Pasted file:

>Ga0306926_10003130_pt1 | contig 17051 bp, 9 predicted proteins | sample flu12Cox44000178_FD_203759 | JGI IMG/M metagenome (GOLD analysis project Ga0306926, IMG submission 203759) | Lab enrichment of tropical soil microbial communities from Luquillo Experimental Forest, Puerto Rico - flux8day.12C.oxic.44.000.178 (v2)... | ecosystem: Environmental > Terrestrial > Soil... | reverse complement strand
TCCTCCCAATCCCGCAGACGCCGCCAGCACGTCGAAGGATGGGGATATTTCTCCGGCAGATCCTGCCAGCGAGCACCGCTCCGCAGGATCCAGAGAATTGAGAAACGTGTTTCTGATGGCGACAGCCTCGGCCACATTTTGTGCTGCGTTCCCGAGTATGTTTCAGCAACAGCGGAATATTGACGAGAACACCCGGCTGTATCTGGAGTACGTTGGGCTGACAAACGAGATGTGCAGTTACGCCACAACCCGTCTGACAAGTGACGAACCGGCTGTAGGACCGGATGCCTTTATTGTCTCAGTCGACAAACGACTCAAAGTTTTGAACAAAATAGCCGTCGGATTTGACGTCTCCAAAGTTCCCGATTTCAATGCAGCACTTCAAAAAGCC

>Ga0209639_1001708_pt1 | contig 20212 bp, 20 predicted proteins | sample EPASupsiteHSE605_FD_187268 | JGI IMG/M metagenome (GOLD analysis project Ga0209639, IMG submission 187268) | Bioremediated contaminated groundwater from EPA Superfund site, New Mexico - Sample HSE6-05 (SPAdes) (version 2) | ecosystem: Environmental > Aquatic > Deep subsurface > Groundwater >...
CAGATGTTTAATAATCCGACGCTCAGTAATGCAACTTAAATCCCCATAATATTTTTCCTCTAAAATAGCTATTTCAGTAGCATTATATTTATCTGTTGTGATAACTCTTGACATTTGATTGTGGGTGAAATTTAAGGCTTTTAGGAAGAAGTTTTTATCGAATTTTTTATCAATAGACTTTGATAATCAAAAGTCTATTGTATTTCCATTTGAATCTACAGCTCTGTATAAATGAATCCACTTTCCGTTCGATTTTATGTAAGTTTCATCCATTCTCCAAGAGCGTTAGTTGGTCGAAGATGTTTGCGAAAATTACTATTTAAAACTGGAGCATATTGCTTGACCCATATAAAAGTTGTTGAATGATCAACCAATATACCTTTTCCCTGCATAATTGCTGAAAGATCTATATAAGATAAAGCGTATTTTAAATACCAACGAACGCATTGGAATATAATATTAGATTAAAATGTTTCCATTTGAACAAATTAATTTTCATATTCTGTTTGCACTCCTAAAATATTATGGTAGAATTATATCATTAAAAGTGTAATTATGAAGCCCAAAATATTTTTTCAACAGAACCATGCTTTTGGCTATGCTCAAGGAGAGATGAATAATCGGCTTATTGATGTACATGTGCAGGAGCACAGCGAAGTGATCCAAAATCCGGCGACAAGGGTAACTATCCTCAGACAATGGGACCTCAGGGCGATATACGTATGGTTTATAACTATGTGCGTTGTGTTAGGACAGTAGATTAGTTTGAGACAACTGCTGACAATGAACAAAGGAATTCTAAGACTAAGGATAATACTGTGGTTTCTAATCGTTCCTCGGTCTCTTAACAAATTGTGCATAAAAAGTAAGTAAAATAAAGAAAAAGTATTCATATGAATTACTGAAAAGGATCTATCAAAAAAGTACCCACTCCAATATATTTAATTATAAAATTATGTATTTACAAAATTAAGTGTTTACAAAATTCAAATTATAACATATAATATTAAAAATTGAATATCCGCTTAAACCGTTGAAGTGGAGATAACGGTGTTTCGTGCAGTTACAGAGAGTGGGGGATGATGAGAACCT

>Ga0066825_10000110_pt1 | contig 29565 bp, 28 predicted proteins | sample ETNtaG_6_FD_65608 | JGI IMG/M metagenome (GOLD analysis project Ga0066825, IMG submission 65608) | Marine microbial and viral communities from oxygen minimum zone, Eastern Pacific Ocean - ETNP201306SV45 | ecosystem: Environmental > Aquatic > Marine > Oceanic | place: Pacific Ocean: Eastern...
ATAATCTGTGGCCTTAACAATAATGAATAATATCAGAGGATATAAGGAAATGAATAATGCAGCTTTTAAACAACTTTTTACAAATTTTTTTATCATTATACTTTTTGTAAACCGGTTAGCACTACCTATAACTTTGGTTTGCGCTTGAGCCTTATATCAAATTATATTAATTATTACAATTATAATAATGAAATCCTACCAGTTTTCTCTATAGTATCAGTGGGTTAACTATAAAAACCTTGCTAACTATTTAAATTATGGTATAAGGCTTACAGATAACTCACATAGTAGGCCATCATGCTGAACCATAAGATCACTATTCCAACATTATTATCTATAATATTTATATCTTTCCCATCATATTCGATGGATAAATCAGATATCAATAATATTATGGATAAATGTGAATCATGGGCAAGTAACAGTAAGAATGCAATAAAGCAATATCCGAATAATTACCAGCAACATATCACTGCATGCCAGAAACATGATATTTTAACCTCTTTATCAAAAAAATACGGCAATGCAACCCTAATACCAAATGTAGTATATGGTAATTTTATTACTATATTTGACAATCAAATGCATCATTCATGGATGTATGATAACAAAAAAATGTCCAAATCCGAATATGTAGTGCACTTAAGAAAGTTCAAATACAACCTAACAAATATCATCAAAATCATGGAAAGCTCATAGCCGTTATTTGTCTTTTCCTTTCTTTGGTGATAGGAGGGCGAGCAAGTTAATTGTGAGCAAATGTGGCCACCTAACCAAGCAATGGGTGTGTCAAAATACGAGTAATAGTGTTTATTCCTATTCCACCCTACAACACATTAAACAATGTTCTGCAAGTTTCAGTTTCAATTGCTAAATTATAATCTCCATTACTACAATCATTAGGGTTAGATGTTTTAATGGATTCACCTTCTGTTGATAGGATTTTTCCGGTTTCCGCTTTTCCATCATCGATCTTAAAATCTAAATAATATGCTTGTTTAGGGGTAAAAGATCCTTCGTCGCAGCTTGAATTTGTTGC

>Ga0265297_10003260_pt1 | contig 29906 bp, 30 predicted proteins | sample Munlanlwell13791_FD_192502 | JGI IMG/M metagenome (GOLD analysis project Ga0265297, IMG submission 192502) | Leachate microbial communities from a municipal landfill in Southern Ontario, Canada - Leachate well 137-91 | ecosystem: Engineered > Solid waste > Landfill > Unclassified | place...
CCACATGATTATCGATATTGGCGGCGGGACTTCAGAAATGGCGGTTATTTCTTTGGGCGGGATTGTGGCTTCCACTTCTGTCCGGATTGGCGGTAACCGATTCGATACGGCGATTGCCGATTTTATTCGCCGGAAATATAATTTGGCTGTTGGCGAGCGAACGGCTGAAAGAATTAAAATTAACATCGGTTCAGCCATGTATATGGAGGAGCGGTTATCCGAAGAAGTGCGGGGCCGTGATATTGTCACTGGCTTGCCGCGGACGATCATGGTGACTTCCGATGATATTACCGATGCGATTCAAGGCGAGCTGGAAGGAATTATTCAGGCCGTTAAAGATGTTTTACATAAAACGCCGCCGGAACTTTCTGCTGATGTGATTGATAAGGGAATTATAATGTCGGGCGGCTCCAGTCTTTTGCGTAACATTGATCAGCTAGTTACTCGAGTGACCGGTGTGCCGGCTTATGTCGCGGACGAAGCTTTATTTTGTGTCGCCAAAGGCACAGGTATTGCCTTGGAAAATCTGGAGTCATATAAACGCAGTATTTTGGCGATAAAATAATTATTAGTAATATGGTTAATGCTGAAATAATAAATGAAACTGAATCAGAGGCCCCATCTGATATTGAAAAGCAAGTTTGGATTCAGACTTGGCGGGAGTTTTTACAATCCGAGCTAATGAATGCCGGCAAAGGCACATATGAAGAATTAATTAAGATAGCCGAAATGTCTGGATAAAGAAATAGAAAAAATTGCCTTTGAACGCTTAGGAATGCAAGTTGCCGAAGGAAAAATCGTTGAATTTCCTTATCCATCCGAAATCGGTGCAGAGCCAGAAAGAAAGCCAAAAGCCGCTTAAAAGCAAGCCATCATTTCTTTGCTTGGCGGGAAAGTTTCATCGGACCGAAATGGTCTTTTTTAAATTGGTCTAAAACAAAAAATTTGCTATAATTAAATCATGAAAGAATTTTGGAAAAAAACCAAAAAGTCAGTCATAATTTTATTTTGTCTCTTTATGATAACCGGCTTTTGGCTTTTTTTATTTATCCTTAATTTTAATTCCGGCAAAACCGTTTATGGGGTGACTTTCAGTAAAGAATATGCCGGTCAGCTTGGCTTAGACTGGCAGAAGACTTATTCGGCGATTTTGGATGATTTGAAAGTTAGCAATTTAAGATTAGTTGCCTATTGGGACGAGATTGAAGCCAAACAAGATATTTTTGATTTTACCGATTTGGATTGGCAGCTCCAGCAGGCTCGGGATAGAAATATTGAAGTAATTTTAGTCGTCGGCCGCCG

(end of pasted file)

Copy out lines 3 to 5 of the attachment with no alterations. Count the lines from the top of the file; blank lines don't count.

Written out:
>Ga0209639_1001708_pt1 | contig 20212 bp, 20 predicted proteins | sample EPASupsiteHSE605_FD_187268 | JGI IMG/M metagenome (GOLD analysis project Ga0209639, IMG submission 187268) | Bioremediated contaminated groundwater from EPA Superfund site, New Mexico - Sample HSE6-05 (SPAdes) (version 2) | ecosystem: Environmental > Aquatic > Deep subsurface > Groundwater >...
CAGATGTTTAATAATCCGACGCTCAGTAATGCAACTTAAATCCCCATAATATTTTTCCTCTAAAATAGCTATTTCAGTAGCATTATATTTATCTGTTGTGATAACTCTTGACATTTGATTGTGGGTGAAATTTAAGGCTTTTAGGAAGAAGTTTTTATCGAATTTTTTATCAATAGACTTTGATAATCAAAAGTCTATTGTATTTCCATTTGAATCTACAGCTCTGTATAAATGAATCCACTTTCCGTTCGATTTTATGTAAGTTTCATCCATTCTCCAAGAGCGTTAGTTGGTCGAAGATGTTTGCGAAAATTACTATTTAAAACTGGAGCATATTGCTTGACCCATATAAAAGTTGTTGAATGATCAACCAATATACCTTTTCCCTGCATAATTGCTGAAAGATCTATATAAGATAAAGCGTATTTTAAATACCAACGAACGCATTGGAATATAATATTAGATTAAAATGTTTCCATTTGAACAAATTAATTTTCATATTCTGTTTGCACTCCTAAAATATTATGGTAGAATTATATCATTAAAAGTGTAATTATGAAGCCCAAAATATTTTTTCAACAGAACCATGCTTTTGGCTATGCTCAAGGAGAGATGAATAATCGGCTTATTGATGTACATGTGCAGGAGCACAGCGAAGTGATCCAAAATCCGGCGACAAGGGTAACTATCCTCAGACAATGGGACCTCAGGGCGATATACGTATGGTTTATAACTATGTGCGTTGTGTTAGGACAGTAGATTAGTTTGAGACAACTGCTGACAATGAACAAAGGAATTCTAAGACTAAGGATAATACTGTGGTTTCTAATCGTTCCTCGGTCTCTTAACAAATTGTGCATAAAAAGTAAGTAAAATAAAGAAAAAGTATTCATATGAATTACTGAAAAGGATCTATCAAAAAAGTACCCACTCCAATATATTTAATTATAAAATTATGTATTTACAAAATTAAGTGTTTACAAAATTCAAATTATAACATATAATATTAAAAATTGAATATCCGCTTAAACCGTTGAAGTGGAGATAACGGTGTTTCGTGCAGTTACAGAGAGTGGGGGATGATGAGAACCT

>Ga0066825_10000110_pt1 | contig 29565 bp, 28 predicted proteins | sample ETNtaG_6_FD_65608 | JGI IMG/M metagenome (GOLD analysis project Ga0066825, IMG submission 65608) | Marine microbial and viral communities from oxygen minimum zone, Eastern Pacific Ocean - ETNP201306SV45 | ecosystem: Environmental > Aquatic > Marine > Oceanic | place: Pacific Ocean: Eastern...